Japan is so full of empty homes that it’s giving them away

If you’re lucky, the government would be willing to subsidise repairs of these unwanted assets

A traditional Japanese home with tatami mats. Interior Blender 3D/Shutterstock

The Japanese government is disposing of its surfeit of “akiya”, or properties left vacant for protracted periods of time, at steep discounts, if not offering them for free.

Such units usually entice otherwise reluctant buyers to shell out anywhere between JPY500,000 and JPY20 million (USD4,428.50-177,140), according to CNBC. Local governments, including the Tochigi and Nagano prefectures, are even willing to subsidise repairs of the fixer uppers.

Akiya banks or online databases of empty houses are sprouting in many regions. One website listed several homes for free, exclusive of agent commissions, fees and other levies, CNBC noted.

By 2033, abandoned dwellings in Japan could grow to 21.7 million units, accounting for a third of all homes, research by the Nomura Research Institute showed via The Japan Times.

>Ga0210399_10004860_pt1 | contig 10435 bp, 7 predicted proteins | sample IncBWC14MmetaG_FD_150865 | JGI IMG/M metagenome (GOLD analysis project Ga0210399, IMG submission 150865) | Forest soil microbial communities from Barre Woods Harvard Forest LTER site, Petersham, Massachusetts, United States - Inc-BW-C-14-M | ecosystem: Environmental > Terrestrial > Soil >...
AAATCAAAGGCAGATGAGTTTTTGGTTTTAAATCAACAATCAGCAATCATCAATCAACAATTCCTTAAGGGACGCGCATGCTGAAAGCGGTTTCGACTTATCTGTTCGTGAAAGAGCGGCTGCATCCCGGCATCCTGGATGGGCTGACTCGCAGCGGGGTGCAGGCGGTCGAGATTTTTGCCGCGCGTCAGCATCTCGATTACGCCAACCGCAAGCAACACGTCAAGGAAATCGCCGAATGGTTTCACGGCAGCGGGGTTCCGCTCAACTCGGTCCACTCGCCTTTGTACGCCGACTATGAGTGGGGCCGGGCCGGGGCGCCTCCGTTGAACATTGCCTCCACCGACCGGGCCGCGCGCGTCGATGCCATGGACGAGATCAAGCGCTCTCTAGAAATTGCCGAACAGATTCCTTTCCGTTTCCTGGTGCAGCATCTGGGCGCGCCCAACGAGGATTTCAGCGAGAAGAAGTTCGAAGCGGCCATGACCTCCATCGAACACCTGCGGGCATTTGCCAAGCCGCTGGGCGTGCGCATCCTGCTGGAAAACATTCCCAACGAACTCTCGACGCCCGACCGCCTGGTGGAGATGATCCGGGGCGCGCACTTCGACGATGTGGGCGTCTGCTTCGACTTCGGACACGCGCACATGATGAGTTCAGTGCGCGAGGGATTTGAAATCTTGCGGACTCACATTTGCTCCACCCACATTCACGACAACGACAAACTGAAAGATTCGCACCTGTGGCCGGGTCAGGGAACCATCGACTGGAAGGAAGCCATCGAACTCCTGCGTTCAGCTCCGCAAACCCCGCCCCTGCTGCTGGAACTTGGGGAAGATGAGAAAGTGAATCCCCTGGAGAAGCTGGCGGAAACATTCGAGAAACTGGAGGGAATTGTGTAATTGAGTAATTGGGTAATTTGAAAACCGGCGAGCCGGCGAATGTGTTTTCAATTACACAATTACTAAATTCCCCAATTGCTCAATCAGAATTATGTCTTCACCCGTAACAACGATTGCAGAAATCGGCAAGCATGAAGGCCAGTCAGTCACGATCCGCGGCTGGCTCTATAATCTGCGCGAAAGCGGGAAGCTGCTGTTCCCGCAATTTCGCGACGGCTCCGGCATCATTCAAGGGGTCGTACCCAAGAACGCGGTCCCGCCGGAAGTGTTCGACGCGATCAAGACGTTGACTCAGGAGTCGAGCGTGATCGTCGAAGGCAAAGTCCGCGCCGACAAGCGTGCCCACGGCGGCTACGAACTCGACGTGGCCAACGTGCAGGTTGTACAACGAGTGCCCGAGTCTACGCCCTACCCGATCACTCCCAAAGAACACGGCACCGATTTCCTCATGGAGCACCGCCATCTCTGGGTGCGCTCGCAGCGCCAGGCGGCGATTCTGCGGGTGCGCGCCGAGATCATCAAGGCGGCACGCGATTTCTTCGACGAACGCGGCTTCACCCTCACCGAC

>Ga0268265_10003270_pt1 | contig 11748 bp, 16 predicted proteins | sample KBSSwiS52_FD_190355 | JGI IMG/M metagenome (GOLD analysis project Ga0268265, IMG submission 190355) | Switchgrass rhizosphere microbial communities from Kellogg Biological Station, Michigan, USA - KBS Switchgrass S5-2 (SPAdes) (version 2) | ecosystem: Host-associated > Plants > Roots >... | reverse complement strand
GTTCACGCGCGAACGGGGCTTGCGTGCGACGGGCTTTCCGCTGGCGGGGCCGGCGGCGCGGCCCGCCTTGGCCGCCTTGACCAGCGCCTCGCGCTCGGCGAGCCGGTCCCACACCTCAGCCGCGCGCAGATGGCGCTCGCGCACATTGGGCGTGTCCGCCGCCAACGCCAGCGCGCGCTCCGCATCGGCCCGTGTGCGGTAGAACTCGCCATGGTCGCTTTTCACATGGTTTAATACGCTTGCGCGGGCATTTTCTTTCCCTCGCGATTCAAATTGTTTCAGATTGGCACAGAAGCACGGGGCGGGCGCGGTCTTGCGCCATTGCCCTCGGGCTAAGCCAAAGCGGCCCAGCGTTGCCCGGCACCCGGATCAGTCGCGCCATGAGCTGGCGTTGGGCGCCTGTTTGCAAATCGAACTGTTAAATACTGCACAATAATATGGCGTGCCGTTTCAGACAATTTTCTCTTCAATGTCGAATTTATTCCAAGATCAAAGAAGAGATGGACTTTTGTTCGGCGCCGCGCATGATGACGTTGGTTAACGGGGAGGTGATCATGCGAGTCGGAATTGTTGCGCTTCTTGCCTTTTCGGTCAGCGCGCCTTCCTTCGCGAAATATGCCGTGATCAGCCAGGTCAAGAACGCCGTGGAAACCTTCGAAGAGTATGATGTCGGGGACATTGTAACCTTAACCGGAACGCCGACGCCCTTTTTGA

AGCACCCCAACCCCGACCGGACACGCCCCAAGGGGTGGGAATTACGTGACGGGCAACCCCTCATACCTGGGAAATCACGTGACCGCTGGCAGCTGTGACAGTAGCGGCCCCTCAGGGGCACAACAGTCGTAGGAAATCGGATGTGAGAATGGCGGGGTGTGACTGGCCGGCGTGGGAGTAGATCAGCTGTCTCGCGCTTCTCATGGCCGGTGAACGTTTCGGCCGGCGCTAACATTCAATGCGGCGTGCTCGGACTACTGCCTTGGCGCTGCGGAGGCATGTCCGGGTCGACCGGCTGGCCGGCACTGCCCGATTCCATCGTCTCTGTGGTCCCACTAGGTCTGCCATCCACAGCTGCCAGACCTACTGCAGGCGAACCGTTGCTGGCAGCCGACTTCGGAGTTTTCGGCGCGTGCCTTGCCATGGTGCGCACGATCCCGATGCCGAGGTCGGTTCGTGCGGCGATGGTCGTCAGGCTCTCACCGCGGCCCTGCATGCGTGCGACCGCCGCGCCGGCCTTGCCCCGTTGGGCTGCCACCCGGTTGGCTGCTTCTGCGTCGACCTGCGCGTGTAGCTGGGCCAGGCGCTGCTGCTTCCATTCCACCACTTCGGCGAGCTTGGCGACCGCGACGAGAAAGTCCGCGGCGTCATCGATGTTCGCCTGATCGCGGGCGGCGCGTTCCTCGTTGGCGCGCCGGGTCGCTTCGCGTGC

“These abandoned homes are toxic assets — they’re costly to maintain or to tear down,” Munekatsu Ota, head of Rakuten Lifull Stay Inc, a vacation rental firm, told the Times. “But a simple renovation could turn them into moneymakers.”

Almost a fourth of more than eight million unoccupied properties across the archipelago are deserted indefinitely, meaning they are neither for sale nor rent, a 2013 government report showed.

More than one in 10 homes were empty in Tokyo alone, as of last year.

Such figures could only increase as Japan’s birth rates dwindle while its senior population expands. The populace is poised to drop from 127 million to 100 million by 2050 — a “demographic time bomb,” experts say.

Empty homes also tend to be stigmatised and deter buyers for being sites of suicide, murder or “lonely deaths.”